A week ago, more than 70 people attended a discussion and extra-credit event between Dr. Jesse Merriam, Associate Professor of Government, and Professor Lee Strang of Toledo University, which was hosted by Patrick Henry College's Federalist Society and held in PHC’s Town Hall. The two law experts provided students with a working knowledge of Common Good Constitutionalism and explained their varying reasons for rejecting it as a stand-alone policy.
Seniors Jordan Armga and Giancarlo Mandato organized the event and had pizza, chips, and cookies for those watching to enjoy. PHC’s Town Hall was packed from one side to the other, and Mandato had to bring in extra folding chairs to fit students, faculty, and other observers.
Merriam opened the event by giving a quick definition of Common Good Constitutionalism. In short, it is a form of constitutional interpretation that points lawmakers and judges back to natural law rather than to the Constitution. Proponents of this method believe that it would be helpful to make more overarching value judgements rather than limited positive law because that will better support the common good. Both Merriam and Strang have serious problems with this philosophy, though they differ as to what the biggest issues are.
After Merriam introduced the subject, Strang explained the history behind it and his personal opposition to Common Good Constitutionalism. The theory was first developed in 2020 by Adrian Vermeule who wrote both a popular article and a book about the subject. Merriam and Strang both presented this theory as a challenge to Originalism, a theory of constitutional interpretation that many PHCers hold to. Originalism says that we should consider the original meaning of the Constitution inside the historical context it was first written in. Strang said that Common Good Constitutionalism sounds good at first, but it actually more like a “siren song” that only hurts the user.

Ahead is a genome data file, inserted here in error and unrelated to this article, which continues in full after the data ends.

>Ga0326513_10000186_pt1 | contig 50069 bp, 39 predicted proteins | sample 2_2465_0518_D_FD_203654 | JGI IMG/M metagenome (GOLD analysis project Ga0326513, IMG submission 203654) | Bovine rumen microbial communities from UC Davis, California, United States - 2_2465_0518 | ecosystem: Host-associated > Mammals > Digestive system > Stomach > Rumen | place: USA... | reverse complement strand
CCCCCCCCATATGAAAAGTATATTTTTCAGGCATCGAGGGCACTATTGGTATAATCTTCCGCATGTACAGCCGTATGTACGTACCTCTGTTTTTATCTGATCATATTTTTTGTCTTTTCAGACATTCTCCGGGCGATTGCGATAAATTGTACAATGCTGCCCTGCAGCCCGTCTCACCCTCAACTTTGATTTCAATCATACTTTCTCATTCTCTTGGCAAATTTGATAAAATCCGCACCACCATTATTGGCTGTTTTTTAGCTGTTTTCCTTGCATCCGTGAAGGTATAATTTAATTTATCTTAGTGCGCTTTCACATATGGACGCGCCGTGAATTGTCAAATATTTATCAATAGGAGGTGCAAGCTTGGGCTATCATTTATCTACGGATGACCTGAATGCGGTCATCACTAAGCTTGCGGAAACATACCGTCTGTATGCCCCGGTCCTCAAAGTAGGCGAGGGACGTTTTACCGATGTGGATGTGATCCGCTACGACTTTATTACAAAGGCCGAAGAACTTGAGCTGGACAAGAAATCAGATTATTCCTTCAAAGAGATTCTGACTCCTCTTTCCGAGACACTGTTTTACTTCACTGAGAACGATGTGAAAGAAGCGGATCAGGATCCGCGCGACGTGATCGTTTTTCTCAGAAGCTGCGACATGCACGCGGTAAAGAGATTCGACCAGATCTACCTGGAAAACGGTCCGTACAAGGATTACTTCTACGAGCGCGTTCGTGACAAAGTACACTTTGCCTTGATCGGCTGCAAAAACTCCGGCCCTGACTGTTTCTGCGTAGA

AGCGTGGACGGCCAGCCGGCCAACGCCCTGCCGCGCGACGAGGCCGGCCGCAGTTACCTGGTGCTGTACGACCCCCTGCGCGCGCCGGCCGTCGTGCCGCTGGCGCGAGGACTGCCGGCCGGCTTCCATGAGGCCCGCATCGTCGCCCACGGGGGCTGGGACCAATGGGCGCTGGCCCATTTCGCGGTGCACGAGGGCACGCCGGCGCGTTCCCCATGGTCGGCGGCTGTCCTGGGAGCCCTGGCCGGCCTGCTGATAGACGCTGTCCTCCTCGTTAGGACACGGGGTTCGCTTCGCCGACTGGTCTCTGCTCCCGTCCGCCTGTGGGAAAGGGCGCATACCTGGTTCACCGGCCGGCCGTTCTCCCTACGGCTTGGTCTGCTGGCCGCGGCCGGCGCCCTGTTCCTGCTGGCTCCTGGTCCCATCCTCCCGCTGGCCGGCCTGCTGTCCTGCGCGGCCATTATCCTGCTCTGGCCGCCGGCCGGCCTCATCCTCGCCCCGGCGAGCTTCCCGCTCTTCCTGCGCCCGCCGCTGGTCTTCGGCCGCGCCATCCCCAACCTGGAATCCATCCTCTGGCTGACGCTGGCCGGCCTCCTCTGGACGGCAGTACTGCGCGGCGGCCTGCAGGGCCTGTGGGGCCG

After the formal presentations, the professors had the chance to ask questions of each other while students came up with their own questions and handed them in on notecards to Armga and Mandato. Dr. Roberta Bayer, Associate Professor of Government, also had a question for the speakers and brought an informed perspective of historical natural law to the discussion. Both Merriam and Strang answered questions from the audience that Armga read off of notecards to keep everything organized.
Mandato said afterwards that PHC is a good place to hold events like this because of the number of strong conservatives here and the ability the school has to train people of good legal quality. The discussion was largely theoretical—no one advocated for or against specific policies—but a strong theory of interpretation makes all the difference in practical cases. Merriam and Strang both talked about positive law to determine which constitutional theory actually supports the American legal system.
Discussions like this are always happening at PHC. Government students are given the opportunity to learn as much as they can about the heart behind our nation's laws so that they can uphold them with virtue and in the spirit of the Gospel. We are so blessed to have professors who invest their time after hours to share their wisdom with us, and we are so thankful to Professor Strang for joining us for this event!